Stretching 95 miles between Old Harry Rocks in Dorset, to Orcombe Point in East Devon, the Jurassic Coast – England’s first Natural World Heritage Site – is the most geologically diverse coastline in the world. The exposed cliff sections allow you to look back through 185 million years of time; dinosaur remains have been found here, and it’s a fossil-hunter’s paradise.

With a more recent history of mining, shipwrecks and smuggling, this is a fascinating stretch of coastline. We take in some of its most spectacular scenery, from the renowned natural stone archway of Durdle Door to the beautiful circular Lulworth Cove, as we continually climb and descend the steep hills of the Jurassic Coast. We camp at a lovely campsite a short distance from our route.


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Date:

5th - 7th May 2023

Registration fee:

£220

Fundraising target:

£800


Jurassic Coast 23 SM2


What's Included:

  • All food, accommodation and camping equipment
  • Transfers within trek
  • Discover Adventure leaders, cooks and drivers
  • Full vehicle support
  • Optional pick-ups or drop-offs from Wool Railway Station

What's Excluded:

  • Travel insurance (optional)
  • Personal items such as drinks, snacks and souvenirs
  • Sleeping bag and sleeping mat
  • Transport to/from the event
  • Entry to any optional sites or activities
  • Any applicable surcharges as per Terms and Conditions

Itinerary (3 Days, 2 Nights):

  • Day 1: Meet at Campsite - We meet at our campsite near Wool, Dorset, for a trek briefing, and get to know the rest of the group over dinner and an evening in camp.
    There will be transport arranged to pick you up from Wool railway station if required.

  • Day 2: Durlston Head – Kimmeridge (12.5 miles/20km) – After a good breakfast, we transfer (approx. 30 mins) to Durlston Head, a Country Park on the cliffs above Swanage. Setting off, we can pause at the impressive Globe, an enormous limestone sphere engraved with an 1880s world map. There are fabulous views from the Globe, which accompany us as we walk west along the hilly coastline. This area was long used for mining famous Purbeck Marble and Portland Stone, which is evident from the old quarries other remains we pass. The stone was often lowered by crane and taken away by boat, and you can still see ‘rut-ways’ cut into the rock-bed at spots like the beautiful Dancing Ledge. Smuggling stories abound in this area and the rocky coastline had many shipwrecks.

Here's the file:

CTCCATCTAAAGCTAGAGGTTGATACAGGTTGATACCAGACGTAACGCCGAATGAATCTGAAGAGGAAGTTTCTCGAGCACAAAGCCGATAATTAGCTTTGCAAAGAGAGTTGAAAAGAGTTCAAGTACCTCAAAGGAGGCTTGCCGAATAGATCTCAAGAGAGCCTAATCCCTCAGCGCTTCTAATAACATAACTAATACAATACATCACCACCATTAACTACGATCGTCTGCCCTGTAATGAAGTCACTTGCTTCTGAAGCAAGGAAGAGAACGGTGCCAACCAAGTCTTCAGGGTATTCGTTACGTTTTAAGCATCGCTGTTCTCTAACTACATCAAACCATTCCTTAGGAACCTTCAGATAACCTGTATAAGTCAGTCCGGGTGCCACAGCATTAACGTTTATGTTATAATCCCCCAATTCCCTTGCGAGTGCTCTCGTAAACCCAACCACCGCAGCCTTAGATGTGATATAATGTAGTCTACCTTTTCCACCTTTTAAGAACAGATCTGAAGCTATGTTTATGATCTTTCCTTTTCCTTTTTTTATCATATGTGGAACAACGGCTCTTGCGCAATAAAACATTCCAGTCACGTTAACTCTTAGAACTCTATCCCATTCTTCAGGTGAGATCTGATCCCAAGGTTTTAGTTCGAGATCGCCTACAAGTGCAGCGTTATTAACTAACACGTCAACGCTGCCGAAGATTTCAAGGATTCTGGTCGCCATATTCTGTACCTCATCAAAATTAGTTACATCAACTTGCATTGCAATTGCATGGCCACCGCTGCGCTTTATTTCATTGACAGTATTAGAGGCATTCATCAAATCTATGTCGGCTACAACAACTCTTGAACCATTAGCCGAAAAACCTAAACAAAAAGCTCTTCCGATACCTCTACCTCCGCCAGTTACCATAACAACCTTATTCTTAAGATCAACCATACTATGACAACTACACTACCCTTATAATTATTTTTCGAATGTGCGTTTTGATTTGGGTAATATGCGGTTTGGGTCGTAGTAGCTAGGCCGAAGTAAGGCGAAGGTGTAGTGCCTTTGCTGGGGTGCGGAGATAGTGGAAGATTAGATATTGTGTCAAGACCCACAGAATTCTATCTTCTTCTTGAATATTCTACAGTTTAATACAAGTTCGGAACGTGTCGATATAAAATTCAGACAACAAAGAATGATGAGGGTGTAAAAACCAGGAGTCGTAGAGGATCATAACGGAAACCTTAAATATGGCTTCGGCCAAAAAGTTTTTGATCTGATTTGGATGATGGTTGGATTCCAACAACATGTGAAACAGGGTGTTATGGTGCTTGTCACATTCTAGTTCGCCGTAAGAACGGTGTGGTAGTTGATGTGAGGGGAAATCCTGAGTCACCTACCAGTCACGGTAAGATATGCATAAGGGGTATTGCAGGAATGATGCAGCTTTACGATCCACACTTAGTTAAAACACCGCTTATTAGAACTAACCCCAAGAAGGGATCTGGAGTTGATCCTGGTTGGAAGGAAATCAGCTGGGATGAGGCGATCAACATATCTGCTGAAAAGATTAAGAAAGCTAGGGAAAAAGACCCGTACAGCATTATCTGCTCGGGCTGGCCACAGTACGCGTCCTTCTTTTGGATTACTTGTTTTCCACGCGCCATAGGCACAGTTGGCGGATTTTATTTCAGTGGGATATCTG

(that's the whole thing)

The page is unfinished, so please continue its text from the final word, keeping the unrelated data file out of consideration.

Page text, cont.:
We continue west, over slopes cut into distinctive lynchets, or terraces, dating from medieval times, enabling the steep slopes to be farmed. Seagulls, cormorants and guillemots wheel overhead and wildflowers grow in abundance. Our route dips down to reveal small bays and ledges with access to the sea, before climbing sharply up again … and again, and again! Finally, we see Kimmeridge Bay in the distance, with the distinctive Clavell Tower, and our route flattens out a little. The bay is home to the most amazing rock-pool and, tide permitting, there will be time for a paddle or to look for fossils before we are transported back to our campsite (approx. 20 mins).

  • Day 3: Kimmeridge – Durdle Door (9.8 miles/ 15km) – After breakfast we set out to rejoin the coastal path and continue walking west. It’s not long before we enter Lulworth Ranges – land used as Army firing ranges. Not always open, this region is abundant in flora and fauna that, despite the military presence, has been protected from the development of farming, building and roads. It’s also notable for its steep sections as we follow the contours of the cliffs, but the remarkable views over Worbarrow Bay are worth the effort! Time permitting, we can detour inland to the poignant village of Tyneham, deserted in the 1940s when the War Office commandeered the land. The church and schoolhouse are now museums, and many houses remain. The villagers were not permitted to return once the war had ended.

    Continuing, there are more steep sections before us, but we are approaching famous Lulworth Cove, and our first view of this almost perfectly circular bay is breath-taking. Formed by glacial waters melting on the way out to sea, this area of the Jurassic Coast is a geologist’s dream. We have time to take in the amazing twisted rock layers around the cove before conquering our last steep uphill, over the white crumbling limestone cliffs that take us to Durdle Door, a clear arch in the rock carved out by the pounding waves. The sea is remarkably clear here, and it’s an outstandingly beautiful place to finish our tough weekend’s trek. After a group photograph at the finish point, we transfer back to our campsite to pack up and head for home after an exhausting but exhilarating weekend!


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